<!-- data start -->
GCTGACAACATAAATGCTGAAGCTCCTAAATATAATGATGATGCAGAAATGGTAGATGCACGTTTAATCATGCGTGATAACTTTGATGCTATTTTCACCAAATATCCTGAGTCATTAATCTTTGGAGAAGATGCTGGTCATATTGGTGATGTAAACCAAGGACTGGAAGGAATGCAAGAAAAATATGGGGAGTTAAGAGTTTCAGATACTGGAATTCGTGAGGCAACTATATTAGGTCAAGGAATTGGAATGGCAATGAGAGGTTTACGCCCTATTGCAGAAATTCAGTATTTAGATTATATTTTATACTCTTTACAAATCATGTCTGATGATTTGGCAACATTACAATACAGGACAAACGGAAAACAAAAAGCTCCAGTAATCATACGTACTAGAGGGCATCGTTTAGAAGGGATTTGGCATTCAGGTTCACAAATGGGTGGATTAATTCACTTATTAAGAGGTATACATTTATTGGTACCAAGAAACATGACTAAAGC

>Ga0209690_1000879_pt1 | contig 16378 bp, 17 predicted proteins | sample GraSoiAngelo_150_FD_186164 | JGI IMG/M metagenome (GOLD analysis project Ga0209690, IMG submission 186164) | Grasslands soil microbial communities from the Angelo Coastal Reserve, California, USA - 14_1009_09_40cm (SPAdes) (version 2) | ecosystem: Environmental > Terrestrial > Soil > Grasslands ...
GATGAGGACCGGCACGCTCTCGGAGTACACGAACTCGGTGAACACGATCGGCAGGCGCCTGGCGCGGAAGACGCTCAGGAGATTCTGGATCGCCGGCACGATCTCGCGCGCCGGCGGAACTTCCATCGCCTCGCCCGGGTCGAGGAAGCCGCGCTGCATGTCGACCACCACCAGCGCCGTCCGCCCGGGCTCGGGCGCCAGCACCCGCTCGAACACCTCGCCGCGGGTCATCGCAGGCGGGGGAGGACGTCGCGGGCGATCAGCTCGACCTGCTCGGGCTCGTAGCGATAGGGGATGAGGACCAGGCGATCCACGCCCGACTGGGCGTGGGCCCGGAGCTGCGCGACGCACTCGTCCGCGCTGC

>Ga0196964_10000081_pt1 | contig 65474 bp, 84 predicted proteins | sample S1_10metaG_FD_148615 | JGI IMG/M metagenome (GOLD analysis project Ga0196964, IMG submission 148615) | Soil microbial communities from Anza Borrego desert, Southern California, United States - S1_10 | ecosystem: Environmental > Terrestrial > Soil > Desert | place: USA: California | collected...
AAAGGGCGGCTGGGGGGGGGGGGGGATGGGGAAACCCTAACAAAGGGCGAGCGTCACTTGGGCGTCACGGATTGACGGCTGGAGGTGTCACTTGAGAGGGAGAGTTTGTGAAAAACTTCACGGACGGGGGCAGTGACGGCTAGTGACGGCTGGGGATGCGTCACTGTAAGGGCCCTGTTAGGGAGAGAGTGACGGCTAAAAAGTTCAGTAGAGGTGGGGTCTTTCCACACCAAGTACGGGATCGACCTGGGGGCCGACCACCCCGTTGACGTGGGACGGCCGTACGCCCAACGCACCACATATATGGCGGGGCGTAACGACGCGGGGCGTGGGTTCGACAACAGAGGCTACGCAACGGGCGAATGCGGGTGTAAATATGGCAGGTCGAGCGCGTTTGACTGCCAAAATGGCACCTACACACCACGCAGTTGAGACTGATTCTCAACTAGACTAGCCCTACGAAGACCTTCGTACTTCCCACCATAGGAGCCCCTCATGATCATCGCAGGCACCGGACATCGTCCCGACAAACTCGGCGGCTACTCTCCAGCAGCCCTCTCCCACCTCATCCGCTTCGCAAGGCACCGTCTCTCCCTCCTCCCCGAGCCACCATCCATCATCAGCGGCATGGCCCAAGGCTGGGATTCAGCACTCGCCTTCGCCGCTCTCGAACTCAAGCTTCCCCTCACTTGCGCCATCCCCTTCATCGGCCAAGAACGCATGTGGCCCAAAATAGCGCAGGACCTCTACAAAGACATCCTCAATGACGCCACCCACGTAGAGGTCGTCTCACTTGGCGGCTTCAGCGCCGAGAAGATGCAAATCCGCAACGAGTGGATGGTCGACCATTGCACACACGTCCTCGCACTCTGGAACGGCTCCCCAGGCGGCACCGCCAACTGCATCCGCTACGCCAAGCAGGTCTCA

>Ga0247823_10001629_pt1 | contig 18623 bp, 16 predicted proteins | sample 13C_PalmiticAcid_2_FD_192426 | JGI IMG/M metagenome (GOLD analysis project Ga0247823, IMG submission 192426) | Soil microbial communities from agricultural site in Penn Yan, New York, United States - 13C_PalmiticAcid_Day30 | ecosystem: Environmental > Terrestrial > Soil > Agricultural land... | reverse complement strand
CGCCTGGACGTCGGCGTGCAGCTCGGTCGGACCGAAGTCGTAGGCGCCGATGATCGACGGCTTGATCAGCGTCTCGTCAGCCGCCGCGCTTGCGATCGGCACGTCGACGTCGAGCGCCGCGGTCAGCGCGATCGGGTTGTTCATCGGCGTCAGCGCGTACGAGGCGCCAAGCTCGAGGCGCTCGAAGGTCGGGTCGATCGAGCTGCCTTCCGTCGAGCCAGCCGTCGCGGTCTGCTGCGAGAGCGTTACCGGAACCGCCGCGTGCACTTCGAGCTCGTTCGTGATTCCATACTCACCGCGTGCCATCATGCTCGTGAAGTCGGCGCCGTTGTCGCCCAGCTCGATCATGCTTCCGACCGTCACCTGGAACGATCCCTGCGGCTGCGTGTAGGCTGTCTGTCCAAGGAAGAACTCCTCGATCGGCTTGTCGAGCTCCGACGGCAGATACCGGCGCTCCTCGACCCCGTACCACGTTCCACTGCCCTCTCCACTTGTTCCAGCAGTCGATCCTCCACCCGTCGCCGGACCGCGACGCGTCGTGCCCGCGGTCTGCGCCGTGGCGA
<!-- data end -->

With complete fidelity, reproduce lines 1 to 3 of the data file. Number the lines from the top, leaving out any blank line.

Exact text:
GCTGACAACATAAATGCTGAAGCTCCTAAATATAATGATGATGCAGAAATGGTAGATGCACGTTTAATCATGCGTGATAACTTTGATGCTATTTTCACCAAATATCCTGAGTCATTAATCTTTGGAGAAGATGCTGGTCATATTGGTGATGTAAACCAAGGACTGGAAGGAATGCAAGAAAAATATGGGGAGTTAAGAGTTTCAGATACTGGAATTCGTGAGGCAACTATATTAGGTCAAGGAATTGGAATGGCAATGAGAGGTTTACGCCCTATTGCAGAAATTCAGTATTTAGATTATATTTTATACTCTTTACAAATCATGTCTGATGATTTGGCAACATTACAATACAGGACAAACGGAAAACAAAAAGCTCCAGTAATCATACGTACTAGAGGGCATCGTTTAGAAGGGATTTGGCATTCAGGTTCACAAATGGGTGGATTAATTCACTTATTAAGAGGTATACATTTATTGGTACCAAGAAACATGACTAAAGC

>Ga0209690_1000879_pt1 | contig 16378 bp, 17 predicted proteins | sample GraSoiAngelo_150_FD_186164 | JGI IMG/M metagenome (GOLD analysis project Ga0209690, IMG submission 186164) | Grasslands soil microbial communities from the Angelo Coastal Reserve, California, USA - 14_1009_09_40cm (SPAdes) (version 2) | ecosystem: Environmental > Terrestrial > Soil > Grasslands ...
GATGAGGACCGGCACGCTCTCGGAGTACACGAACTCGGTGAACACGATCGGCAGGCGCCTGGCGCGGAAGACGCTCAGGAGATTCTGGATCGCCGGCACGATCTCGCGCGCCGGCGGAACTTCCATCGCCTCGCCCGGGTCGAGGAAGCCGCGCTGCATGTCGACCACCACCAGCGCCGTCCGCCCGGGCTCGGGCGCCAGCACCCGCTCGAACACCTCGCCGCGGGTCATCGCAGGCGGGGGAGGACGTCGCGGGCGATCAGCTCGACCTGCTCGGGCTCGTAGCGATAGGGGATGAGGACCAGGCGATCCACGCCCGACTGGGCGTGGGCCCGGAGCTGCGCGACGCACTCGTCCGCGCTGC